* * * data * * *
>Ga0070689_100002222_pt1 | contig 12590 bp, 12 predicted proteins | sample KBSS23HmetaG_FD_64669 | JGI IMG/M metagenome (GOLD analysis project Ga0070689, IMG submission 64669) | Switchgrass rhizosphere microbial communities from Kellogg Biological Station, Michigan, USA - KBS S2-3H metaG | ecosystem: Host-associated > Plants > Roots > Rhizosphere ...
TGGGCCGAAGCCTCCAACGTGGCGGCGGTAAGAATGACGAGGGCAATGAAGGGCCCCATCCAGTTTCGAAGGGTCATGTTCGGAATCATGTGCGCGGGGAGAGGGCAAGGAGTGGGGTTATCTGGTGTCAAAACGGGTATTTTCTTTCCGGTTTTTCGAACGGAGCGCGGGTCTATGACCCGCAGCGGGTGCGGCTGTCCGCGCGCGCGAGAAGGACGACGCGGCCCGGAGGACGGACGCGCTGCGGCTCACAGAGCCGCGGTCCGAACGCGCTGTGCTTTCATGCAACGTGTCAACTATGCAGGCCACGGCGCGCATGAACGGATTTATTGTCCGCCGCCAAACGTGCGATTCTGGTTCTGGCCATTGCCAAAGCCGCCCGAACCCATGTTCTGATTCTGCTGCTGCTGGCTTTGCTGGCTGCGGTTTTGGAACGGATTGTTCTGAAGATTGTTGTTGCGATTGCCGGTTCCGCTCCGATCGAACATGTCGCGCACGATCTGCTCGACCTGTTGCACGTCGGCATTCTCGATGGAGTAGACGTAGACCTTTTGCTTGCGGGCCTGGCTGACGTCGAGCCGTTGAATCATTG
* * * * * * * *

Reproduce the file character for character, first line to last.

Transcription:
>Ga0070689_100002222_pt1 | contig 12590 bp, 12 predicted proteins | sample KBSS23HmetaG_FD_64669 | JGI IMG/M metagenome (GOLD analysis project Ga0070689, IMG submission 64669) | Switchgrass rhizosphere microbial communities from Kellogg Biological Station, Michigan, USA - KBS S2-3H metaG | ecosystem: Host-associated > Plants > Roots > Rhizosphere ...
TGGGCCGAAGCCTCCAACGTGGCGGCGGTAAGAATGACGAGGGCAATGAAGGGCCCCATCCAGTTTCGAAGGGTCATGTTCGGAATCATGTGCGCGGGGAGAGGGCAAGGAGTGGGGTTATCTGGTGTCAAAACGGGTATTTTCTTTCCGGTTTTTCGAACGGAGCGCGGGTCTATGACCCGCAGCGGGTGCGGCTGTCCGCGCGCGCGAGAAGGACGACGCGGCCCGGAGGACGGACGCGCTGCGGCTCACAGAGCCGCGGTCCGAACGCGCTGTGCTTTCATGCAACGTGTCAACTATGCAGGCCACGGCGCGCATGAACGGATTTATTGTCCGCCGCCAAACGTGCGATTCTGGTTCTGGCCATTGCCAAAGCCGCCCGAACCCATGTTCTGATTCTGCTGCTGCTGGCTTTGCTGGCTGCGGTTTTGGAACGGATTGTTCTGAAGATTGTTGTTGCGATTGCCGGTTCCGCTCCGATCGAACATGTCGCGCACGATCTGCTCGACCTGTTGCACGTCGGCATTCTCGATGGAGTAGACGTAGACCTTTTGCTTGCGGGCCTGGCTGACGTCGAGCCGTTGAATCATTG